Finally, presidents have also used the line-item veto and signing statements to alter or influence the application of the laws they sign. A line-item veto is a type of veto that keeps the majority of a spending bill unaltered but nullifies certain lines of spending within it. While a number of states allow their governors the line-item veto (discussed in the chapter on state and local government), the president acquired this power only in 1996 after Congress passed a law permitting it. President Clinton used the tool sparingly. However, those entities that stood to receive the federal funding he lined out brought suit. Two such groups were the City of New York and the Snake River Potato Growers in Idaho. The Supreme Court heard their claims together and just sixteen months later declared unconstitutional the act that permitted the line-item veto. Since then, presidents have asked Congress to draft a line-item veto law that would be constitutional, although none have made it to the president’s desk.
On the other hand, signing statements are statements issued by a president when agreeing to legislation that indicate how the chief executive will interpret and enforce the legislation in question. Signing statements are less powerful than vetoes, though congressional opponents have complained that they derail legislative intent. Signing statements have been used by presidents since at least James Monroe, but they became far more common in this century.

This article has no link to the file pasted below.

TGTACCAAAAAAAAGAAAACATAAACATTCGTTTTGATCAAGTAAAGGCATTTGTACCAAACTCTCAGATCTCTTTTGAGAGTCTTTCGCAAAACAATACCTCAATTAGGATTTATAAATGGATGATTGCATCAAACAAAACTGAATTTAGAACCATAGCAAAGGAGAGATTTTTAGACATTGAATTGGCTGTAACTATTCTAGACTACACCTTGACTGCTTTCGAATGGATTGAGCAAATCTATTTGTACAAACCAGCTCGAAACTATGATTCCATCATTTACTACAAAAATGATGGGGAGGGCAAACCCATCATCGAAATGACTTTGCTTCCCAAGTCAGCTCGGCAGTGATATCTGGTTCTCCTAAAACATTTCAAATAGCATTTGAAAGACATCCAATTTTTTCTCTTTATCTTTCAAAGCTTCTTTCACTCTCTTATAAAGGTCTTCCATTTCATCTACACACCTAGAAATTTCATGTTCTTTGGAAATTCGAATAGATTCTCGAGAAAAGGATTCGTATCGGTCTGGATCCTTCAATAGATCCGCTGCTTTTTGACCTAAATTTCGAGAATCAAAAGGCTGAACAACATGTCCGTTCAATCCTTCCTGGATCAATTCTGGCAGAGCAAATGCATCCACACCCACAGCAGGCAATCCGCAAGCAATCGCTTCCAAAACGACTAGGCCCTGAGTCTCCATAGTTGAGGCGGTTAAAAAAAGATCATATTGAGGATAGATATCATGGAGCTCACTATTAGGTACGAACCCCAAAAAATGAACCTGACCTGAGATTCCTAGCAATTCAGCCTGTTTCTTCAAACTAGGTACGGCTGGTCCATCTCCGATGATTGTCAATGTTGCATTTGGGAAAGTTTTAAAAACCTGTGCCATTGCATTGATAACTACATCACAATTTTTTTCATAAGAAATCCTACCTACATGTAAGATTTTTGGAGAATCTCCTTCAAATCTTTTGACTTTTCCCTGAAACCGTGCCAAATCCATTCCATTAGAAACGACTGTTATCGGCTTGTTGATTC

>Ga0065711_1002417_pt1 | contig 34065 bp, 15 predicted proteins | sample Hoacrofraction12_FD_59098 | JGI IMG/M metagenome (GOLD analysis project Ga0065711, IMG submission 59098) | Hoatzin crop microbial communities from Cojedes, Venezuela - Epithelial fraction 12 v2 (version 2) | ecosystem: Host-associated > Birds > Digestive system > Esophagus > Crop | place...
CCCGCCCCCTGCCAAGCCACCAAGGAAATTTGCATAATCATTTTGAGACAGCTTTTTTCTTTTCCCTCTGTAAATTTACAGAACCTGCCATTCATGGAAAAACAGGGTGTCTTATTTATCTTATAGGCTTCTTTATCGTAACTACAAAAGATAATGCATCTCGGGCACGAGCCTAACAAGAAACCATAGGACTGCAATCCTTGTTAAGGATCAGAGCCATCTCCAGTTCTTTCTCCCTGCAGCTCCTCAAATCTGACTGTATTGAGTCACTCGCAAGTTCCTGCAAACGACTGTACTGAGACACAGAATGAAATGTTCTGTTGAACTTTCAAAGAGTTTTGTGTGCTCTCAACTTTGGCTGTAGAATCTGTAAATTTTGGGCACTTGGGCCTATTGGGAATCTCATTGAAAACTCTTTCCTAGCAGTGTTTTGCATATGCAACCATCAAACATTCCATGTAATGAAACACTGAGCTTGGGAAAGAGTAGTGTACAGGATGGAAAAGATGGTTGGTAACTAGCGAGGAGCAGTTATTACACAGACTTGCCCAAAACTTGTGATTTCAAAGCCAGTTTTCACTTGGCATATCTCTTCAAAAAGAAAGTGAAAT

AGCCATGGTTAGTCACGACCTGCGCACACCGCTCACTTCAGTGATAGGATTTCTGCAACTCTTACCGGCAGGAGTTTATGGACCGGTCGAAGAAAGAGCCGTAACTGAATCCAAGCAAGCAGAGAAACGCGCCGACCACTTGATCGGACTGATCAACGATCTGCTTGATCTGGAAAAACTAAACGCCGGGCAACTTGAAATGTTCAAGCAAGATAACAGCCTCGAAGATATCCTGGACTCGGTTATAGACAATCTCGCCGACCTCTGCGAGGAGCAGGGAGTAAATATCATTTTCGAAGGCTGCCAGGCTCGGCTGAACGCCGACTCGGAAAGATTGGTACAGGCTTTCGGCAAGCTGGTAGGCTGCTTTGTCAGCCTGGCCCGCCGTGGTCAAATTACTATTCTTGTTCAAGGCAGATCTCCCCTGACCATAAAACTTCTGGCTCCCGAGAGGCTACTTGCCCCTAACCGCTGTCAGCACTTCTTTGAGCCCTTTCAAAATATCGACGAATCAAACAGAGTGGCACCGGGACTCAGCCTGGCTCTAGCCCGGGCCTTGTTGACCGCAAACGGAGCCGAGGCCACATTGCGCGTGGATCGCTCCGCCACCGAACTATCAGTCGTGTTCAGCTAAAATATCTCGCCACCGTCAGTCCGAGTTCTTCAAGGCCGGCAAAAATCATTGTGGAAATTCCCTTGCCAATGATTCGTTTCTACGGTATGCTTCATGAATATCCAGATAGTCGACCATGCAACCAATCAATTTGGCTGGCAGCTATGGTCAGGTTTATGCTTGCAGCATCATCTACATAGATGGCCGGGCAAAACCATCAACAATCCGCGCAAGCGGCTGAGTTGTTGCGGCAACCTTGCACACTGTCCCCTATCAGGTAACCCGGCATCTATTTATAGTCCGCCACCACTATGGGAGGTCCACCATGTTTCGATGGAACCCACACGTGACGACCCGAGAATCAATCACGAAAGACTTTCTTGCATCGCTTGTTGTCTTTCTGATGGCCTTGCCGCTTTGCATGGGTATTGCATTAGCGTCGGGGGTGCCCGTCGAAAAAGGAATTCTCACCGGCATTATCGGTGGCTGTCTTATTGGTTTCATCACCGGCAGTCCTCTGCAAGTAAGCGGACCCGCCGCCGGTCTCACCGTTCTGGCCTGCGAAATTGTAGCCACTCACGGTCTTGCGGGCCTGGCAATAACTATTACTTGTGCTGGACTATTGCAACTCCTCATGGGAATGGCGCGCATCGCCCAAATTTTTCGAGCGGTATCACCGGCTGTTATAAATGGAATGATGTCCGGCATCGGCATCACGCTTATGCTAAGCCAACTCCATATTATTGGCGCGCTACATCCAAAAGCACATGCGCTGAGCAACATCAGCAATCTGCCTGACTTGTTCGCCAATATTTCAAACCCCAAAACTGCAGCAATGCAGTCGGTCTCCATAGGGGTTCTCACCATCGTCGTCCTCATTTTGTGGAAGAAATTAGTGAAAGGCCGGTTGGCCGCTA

NATIONAL SECURITY, FOREIGN POLICY, AND WAR
Presidents are more likely to justify the use of executive orders in cases of national security or as part of their war powers. In addition to mandating emancipation and the internment of Japanese Americans, presidents have issued orders to protect the homeland from internal threats. Most notably, Lincoln ordered the suspension of the privilege of the writ of habeas corpus in 1861 and 1862 before seeking congressional legislation to undertake such an act.
Presidents hire and fire military commanders; they also use their power as commander-in-chief to aggressively deploy U.S. military force. Congress rarely has taken the lead over the course of history, with the War of 1812 being the lone exception. Pearl Harbor was a salient case where Congress did make a clear and formal declaration when asked by FDR. However, since World War II, it has been the president and not Congress who has taken the lead in engaging the United States in military action outside the nation’s boundaries, most notably in Korea, Vietnam, and the Persian Gulf.